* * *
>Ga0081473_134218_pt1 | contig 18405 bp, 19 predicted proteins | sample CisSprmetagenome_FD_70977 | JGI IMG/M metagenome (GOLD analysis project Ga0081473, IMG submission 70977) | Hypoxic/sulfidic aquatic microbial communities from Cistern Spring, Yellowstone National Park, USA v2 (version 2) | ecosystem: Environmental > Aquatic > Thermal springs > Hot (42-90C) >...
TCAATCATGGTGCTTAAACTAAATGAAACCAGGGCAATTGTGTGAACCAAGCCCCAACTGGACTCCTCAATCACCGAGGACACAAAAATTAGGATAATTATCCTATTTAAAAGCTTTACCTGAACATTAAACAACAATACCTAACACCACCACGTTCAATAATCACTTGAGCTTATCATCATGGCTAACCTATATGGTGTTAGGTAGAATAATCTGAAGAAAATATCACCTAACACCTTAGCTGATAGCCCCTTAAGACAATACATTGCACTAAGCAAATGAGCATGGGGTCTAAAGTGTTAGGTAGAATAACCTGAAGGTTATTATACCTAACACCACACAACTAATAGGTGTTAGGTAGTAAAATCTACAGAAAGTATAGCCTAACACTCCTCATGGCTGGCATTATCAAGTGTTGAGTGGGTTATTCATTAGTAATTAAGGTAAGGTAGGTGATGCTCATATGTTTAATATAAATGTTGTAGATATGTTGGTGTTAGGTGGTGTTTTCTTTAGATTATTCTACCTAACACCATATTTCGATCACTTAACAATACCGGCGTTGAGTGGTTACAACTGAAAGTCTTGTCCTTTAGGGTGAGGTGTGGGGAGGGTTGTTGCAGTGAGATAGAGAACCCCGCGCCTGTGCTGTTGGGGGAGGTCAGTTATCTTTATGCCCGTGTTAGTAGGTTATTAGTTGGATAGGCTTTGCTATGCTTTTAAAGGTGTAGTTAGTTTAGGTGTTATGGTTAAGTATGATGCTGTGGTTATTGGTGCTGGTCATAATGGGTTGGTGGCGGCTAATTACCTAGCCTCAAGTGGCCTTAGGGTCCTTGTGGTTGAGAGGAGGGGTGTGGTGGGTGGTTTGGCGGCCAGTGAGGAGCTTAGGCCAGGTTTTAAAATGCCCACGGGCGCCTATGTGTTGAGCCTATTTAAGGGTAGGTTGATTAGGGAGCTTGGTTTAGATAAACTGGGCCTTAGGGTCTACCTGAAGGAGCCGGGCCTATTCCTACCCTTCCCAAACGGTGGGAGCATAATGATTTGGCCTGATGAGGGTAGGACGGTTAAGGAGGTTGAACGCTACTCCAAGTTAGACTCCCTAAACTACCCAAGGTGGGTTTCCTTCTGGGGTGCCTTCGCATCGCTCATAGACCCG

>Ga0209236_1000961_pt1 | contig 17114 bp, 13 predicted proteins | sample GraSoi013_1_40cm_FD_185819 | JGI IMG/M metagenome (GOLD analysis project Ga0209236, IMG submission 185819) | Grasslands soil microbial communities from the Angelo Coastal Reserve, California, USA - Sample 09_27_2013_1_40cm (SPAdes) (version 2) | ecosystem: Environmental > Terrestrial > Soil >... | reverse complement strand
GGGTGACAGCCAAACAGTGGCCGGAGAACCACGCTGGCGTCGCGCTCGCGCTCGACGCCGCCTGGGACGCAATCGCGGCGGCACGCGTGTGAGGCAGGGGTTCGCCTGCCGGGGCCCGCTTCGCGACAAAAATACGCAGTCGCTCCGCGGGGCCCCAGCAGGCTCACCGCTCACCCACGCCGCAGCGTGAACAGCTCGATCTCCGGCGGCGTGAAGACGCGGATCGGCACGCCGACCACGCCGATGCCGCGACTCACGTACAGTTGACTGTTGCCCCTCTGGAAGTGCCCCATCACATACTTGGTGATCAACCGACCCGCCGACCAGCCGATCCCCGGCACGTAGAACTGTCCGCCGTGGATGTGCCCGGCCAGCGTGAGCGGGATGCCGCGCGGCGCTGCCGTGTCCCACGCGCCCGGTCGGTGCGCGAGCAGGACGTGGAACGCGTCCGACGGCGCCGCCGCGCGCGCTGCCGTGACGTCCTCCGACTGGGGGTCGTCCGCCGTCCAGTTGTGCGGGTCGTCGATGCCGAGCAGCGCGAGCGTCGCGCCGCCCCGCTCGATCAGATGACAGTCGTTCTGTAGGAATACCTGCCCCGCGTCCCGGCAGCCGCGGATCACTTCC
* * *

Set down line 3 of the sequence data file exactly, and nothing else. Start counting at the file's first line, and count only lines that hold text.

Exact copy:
>Ga0209236_1000961_pt1 | contig 17114 bp, 13 predicted proteins | sample GraSoi013_1_40cm_FD_185819 | JGI IMG/M metagenome (GOLD analysis project Ga0209236, IMG submission 185819) | Grasslands soil microbial communities from the Angelo Coastal Reserve, California, USA - Sample 09_27_2013_1_40cm (SPAdes) (version 2) | ecosystem: Environmental > Terrestrial > Soil >... | reverse complement strand